Why, you may ask, was this edit, which took place over five consecutive nights, so pleasurable?  Because of the boss:  Nils Lofgren.  He was an absolute dream to work with.  Despite his grueling schedule, Nils was relentlessly friendly and entertaining.  He focused on the task at hand*, but he loved to talk.  And the stories.  Oy Vey!   He knew all the greats in the music business and he had a great tale about all of them.   And do you want to know what's funny?  None of the stories were negative.  He only had positive things to say about the other people he met and worked with.

It was unbelievable.   Frustrated by his unmitigated optimism and cheerfulness, I picked up a Sting CD sitting nearby and said, "Admit it, he's an a**hole."  "I always heard that too," Nils replied, "But I went out with him and Bruce on the Amnesty International Tour and...."  Then Nils proceeded to tell an amusing story which revealed how Sting really was a nice guy.  Impressive.  I told Nils he had to write a book.  Nils just laughed.  He said if wrote a tell-all, he wouldn't get any new stories anymore.  To honor Nils' confidence, I will not repeat any of the stories he told us here.

That said, I did continue with my list of Springsteen questions from John and Jeff.  On the last night, I was down to one final question about an unreleased song Nils had recorded with Bruce.  I started asking about it, but stopped halfway through.  He asked why.  I said, "We're here doing your solo album, we shouldn't be talking about Springsteen."  Nils answered, "Hey, I'm as proud of the stuff I've done with Bruce as I am with anything I've done on my own.  If your friends have a question, just ask."  I did, and he answered.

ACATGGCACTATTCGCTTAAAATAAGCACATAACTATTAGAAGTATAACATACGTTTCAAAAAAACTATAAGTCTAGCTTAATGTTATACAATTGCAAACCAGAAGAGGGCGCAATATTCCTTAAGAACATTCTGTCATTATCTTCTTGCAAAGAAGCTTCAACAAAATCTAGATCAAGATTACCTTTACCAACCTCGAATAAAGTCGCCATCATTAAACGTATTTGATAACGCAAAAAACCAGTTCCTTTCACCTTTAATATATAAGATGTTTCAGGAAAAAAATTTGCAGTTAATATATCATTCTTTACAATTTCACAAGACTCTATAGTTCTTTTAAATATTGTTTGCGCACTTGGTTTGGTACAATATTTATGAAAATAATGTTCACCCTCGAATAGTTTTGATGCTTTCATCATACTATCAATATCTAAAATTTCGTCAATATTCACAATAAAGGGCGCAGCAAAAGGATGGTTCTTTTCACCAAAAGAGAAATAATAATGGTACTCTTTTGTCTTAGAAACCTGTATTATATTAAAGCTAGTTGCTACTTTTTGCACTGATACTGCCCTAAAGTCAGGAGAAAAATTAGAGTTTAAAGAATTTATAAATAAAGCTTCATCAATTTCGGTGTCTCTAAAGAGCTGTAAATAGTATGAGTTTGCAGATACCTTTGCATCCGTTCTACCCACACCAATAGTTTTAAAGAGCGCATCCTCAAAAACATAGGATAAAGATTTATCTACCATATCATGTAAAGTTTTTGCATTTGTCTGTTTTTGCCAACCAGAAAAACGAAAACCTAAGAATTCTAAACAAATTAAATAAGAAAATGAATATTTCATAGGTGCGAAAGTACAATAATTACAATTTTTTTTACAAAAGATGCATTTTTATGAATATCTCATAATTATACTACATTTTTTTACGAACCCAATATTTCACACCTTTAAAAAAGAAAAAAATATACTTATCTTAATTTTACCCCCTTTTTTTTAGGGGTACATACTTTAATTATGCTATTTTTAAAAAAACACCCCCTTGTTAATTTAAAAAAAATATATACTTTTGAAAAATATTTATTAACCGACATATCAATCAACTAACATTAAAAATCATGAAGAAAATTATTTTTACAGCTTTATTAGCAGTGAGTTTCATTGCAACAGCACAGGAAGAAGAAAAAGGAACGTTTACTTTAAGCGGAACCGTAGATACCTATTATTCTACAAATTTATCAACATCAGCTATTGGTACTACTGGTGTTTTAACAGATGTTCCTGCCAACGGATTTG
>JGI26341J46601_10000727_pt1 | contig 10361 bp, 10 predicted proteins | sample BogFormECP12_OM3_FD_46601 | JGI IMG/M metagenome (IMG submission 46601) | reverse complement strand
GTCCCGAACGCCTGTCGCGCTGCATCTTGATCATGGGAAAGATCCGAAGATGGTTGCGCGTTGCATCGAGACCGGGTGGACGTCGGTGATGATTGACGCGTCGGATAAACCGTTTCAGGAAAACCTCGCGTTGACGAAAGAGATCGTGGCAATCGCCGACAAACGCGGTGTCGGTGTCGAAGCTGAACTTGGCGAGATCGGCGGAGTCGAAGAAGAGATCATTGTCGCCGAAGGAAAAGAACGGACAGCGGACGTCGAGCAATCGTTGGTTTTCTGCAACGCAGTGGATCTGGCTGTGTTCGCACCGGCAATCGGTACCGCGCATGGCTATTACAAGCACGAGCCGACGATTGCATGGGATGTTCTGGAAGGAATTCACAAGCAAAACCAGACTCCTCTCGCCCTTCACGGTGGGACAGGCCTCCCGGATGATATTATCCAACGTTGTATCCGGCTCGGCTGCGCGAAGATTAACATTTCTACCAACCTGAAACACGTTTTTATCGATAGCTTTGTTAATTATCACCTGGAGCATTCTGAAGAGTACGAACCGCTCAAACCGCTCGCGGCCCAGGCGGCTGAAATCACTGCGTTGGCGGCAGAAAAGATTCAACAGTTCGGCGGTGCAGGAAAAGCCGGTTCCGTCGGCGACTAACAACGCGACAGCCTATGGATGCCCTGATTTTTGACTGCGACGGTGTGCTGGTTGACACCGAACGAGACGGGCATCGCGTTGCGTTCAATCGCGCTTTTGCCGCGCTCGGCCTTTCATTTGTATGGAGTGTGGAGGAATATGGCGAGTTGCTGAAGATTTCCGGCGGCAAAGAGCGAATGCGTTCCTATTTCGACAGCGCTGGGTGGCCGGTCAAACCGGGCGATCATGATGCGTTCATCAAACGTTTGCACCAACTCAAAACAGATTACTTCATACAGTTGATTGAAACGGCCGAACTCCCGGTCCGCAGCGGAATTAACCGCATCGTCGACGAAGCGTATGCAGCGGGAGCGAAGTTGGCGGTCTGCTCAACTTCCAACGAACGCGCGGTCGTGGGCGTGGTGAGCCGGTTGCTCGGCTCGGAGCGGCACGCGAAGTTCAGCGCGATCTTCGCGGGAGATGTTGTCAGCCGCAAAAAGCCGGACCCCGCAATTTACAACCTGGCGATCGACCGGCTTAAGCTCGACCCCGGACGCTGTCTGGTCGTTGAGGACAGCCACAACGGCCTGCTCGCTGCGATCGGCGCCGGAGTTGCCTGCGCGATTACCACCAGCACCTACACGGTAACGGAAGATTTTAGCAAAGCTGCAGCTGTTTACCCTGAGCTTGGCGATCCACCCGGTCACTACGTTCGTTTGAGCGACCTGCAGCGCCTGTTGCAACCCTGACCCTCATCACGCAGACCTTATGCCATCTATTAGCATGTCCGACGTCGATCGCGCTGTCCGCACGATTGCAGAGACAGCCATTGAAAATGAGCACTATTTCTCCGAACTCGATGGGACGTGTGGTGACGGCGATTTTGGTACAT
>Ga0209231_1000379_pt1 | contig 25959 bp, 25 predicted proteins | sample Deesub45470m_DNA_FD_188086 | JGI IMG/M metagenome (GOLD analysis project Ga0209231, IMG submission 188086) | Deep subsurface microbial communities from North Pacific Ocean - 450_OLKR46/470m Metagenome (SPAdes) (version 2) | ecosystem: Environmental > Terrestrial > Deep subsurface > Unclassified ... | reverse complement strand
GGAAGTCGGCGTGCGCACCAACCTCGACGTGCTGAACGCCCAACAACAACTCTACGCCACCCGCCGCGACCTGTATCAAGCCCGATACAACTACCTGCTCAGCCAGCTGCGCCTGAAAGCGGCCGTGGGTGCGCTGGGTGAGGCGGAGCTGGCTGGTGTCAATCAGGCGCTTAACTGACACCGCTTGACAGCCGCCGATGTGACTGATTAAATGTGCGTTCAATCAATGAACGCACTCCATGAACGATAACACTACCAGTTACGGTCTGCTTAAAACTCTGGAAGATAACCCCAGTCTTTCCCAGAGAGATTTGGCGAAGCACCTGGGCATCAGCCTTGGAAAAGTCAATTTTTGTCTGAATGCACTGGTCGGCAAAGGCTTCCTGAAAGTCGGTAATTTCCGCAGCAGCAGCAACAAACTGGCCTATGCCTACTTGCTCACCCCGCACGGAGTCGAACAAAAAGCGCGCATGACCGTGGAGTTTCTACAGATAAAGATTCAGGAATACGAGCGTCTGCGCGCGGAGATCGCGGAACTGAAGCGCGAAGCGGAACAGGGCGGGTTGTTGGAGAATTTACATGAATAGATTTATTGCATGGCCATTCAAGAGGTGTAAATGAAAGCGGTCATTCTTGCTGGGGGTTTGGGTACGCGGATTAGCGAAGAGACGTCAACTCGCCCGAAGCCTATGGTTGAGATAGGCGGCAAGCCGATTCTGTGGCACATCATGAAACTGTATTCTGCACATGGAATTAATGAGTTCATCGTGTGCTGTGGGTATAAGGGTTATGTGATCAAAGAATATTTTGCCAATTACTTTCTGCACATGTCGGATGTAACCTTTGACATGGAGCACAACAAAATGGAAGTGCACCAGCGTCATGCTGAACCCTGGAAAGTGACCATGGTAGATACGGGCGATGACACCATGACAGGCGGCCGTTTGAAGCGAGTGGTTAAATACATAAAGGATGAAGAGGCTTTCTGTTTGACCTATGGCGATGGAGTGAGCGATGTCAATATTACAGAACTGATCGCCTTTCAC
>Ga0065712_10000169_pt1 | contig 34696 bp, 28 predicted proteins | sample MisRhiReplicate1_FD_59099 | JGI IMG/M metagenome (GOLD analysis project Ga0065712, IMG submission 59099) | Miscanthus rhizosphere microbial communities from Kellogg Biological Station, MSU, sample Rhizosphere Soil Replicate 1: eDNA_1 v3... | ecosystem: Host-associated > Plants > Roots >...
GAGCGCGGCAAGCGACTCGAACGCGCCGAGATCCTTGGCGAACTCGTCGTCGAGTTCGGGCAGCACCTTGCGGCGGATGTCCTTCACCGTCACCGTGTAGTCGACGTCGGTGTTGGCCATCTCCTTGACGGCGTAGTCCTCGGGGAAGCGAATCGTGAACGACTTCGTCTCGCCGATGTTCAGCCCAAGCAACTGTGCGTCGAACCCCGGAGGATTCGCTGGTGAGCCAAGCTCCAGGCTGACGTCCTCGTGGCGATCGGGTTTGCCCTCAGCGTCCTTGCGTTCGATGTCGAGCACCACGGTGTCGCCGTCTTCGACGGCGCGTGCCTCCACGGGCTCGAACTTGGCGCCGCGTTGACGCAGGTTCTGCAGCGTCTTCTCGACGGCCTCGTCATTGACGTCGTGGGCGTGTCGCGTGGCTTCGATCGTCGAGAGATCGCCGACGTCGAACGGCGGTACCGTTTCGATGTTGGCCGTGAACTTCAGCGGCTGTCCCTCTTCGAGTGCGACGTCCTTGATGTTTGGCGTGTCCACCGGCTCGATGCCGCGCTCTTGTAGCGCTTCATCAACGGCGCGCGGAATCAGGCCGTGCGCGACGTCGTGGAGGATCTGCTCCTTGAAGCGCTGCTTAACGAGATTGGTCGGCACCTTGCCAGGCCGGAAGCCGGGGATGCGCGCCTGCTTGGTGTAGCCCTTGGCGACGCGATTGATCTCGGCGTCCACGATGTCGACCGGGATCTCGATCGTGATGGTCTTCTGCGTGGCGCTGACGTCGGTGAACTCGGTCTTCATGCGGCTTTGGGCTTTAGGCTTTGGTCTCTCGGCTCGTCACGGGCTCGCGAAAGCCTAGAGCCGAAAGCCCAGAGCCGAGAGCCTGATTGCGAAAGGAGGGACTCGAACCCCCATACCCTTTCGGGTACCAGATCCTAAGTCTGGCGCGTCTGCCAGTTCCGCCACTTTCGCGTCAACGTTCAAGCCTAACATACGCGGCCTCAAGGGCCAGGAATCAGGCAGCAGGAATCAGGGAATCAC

As a guitarist myself, I did ask Nils one practical question.  I asked how he was able to sing one melody line while playing a different melody line on the guitar -- a skill way beyond my abilities.  His answer was the very model of simplicity:  "Practice."

Nils was not the first celebrity I met or worked with.  He was, however, the first one I made sure I got a picture with.  Here it is:

Nils Lofgren with America's favorite Fat Man.

After the sessions, we all went our own ways.  I received an invitation to one of his concerts, but I was too busy to attend.  A pity.  I would have liked to have stayed in contact with him.  John Noble later got a ticket to a warm-up show for the Bruce Springsteen and the E Street Band reunion tour in Asbury Park.  He took me with him, and I was hoping to worm my way backstage to see Nils, but the security guard was unsympathetic.

Here's the video, which was nowhere to be found online, until now:




The band:
Nils Lofgren - vocals, guitars, keyboards, accordion, percusion
Andy Newmark - drums, percussion
Roger Greenawalt - bass guitar, percussion, samples

The song was written by Nils Lofgren.  It was produced, recorded and mixed by Roger Greenawalt at Omega Recording Studios in Rockville, Maryland.

*As an editor, I've noticed an interesting phenomenon over the years.  There are two kinds of performers.  The ones who refer to the character on the screen as themselves, i.e.., "I like that shot of me better."  And the ones who refer to the character on the screen in the third person, i.e., "I like that shot of him better."  I don't know which perspective would be considered more healthy psychologically, but Nils always referred to the person on the screen in the third person.

Be sure to check out my book "The Promise, or the Pros and Cons of Talking with God."


Some other fun videos I edited:
Face Dancer: Red Shoes
Greg Kihn: Horror Show
Crack The Sky: Mr. President